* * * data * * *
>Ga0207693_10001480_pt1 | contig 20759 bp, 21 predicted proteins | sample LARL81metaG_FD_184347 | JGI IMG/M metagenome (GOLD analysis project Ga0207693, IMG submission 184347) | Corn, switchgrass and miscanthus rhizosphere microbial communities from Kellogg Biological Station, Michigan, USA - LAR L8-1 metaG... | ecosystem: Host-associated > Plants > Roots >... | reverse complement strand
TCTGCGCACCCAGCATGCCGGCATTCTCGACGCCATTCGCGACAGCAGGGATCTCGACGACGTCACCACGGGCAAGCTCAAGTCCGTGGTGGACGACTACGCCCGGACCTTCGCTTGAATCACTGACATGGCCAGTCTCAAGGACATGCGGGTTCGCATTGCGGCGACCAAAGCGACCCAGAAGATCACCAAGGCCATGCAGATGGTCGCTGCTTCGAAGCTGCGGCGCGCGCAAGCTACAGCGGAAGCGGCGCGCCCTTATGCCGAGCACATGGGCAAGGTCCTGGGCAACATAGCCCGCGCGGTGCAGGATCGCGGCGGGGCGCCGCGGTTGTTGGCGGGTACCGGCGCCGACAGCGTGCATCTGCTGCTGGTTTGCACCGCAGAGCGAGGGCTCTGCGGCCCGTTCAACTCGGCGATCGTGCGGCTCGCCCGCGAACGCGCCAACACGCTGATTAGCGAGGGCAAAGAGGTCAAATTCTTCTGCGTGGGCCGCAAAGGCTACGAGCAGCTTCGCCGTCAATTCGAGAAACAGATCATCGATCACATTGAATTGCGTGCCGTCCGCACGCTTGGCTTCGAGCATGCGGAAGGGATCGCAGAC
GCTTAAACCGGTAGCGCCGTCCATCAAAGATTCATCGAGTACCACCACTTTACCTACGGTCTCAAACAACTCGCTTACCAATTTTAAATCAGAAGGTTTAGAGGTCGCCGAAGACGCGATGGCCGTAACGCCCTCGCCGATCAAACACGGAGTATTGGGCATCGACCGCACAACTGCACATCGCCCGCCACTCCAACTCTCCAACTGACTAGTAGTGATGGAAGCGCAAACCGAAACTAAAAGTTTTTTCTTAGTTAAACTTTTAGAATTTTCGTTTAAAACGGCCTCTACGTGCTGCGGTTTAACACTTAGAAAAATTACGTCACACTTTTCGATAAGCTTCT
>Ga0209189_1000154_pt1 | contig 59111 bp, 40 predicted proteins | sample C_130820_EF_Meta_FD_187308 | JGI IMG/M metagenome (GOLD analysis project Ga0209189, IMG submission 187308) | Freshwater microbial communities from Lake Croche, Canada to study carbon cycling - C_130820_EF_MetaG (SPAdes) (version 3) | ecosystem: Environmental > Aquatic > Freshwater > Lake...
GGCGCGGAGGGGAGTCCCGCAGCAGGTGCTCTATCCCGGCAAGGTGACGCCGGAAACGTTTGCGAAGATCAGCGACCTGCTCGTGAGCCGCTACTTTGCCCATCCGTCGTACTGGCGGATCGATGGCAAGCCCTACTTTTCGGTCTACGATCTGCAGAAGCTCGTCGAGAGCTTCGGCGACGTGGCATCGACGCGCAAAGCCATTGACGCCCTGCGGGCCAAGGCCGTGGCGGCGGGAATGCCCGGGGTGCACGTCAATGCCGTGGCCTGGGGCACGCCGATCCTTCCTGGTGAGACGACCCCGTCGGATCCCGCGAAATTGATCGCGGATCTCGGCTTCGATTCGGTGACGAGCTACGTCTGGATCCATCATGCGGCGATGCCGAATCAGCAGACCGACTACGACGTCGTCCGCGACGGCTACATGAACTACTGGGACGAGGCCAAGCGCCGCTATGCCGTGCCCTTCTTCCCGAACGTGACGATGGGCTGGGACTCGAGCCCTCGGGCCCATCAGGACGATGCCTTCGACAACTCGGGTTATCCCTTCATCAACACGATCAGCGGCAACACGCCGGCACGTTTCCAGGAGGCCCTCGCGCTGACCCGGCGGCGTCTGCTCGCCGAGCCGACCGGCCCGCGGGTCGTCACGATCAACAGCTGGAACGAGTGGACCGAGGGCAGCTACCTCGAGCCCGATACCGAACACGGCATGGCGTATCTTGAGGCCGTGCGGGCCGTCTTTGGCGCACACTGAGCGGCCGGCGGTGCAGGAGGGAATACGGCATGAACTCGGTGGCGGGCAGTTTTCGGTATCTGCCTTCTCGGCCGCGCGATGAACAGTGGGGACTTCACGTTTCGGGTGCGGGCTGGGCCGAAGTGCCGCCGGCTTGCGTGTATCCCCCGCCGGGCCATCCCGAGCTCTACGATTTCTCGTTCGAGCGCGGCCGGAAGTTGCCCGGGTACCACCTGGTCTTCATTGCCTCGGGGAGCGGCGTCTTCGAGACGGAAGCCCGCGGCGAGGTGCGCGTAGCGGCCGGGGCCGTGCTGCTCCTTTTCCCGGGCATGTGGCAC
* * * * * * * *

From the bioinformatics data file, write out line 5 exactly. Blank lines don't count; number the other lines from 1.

GGCGCGGAGGGGAGTCCCGCAGCAGGTGCTCTATCCCGGCAAGGTGACGCCGGAAACGTTTGCGAAGATCAGCGACCTGCTCGTGAGCCGCTACTTTGCCCATCCGTCGTACTGGCGGATCGATGGCAAGCCCTACTTTTCGGTCTACGATCTGCAGAAGCTCGTCGAGAGCTTCGGCGACGTGGCATCGACGCGCAAAGCCATTGACGCCCTGCGGGCCAAGGCCGTGGCGGCGGGAATGCCCGGGGTGCACGTCAATGCCGTGGCCTGGGGCACGCCGATCCTTCCTGGTGAGACGACCCCGTCGGATCCCGCGAAATTGATCGCGGATCTCGGCTTCGATTCGGTGACGAGCTACGTCTGGATCCATCATGCGGCGATGCCGAATCAGCAGACCGACTACGACGTCGTCCGCGACGGCTACATGAACTACTGGGACGAGGCCAAGCGCCGCTATGCCGTGCCCTTCTTCCCGAACGTGACGATGGGCTGGGACTCGAGCCCTCGGGCCCATCAGGACGATGCCTTCGACAACTCGGGTTATCCCTTCATCAACACGATCAGCGGCAACACGCCGGCACGTTTCCAGGAGGCCCTCGCGCTGACCCGGCGGCGTCTGCTCGCCGAGCCGACCGGCCCGCGGGTCGTCACGATCAACAGCTGGAACGAGTGGACCGAGGGCAGCTACCTCGAGCCCGATACCGAACACGGCATGGCGTATCTTGAGGCCGTGCGGGCCGTCTTTGGCGCACACTGAGCGGCCGGCGGTGCAGGAGGGAATACGGCATGAACTCGGTGGCGGGCAGTTTTCGGTATCTGCCTTCTCGGCCGCGCGATGAACAGTGGGGACTTCACGTTTCGGGTGCGGGCTGGGCCGAAGTGCCGCCGGCTTGCGTGTATCCCCCGCCGGGCCATCCCGAGCTCTACGATTTCTCGTTCGAGCGCGGCCGGAAGTTGCCCGGGTACCACCTGGTCTTCATTGCCTCGGGGAGCGGCGTCTTCGAGACGGAAGCCCGCGGCGAGGTGCGCGTAGCGGCCGGGGCCGTGCTGCTCCTTTTCCCGGGCATGTGGCAC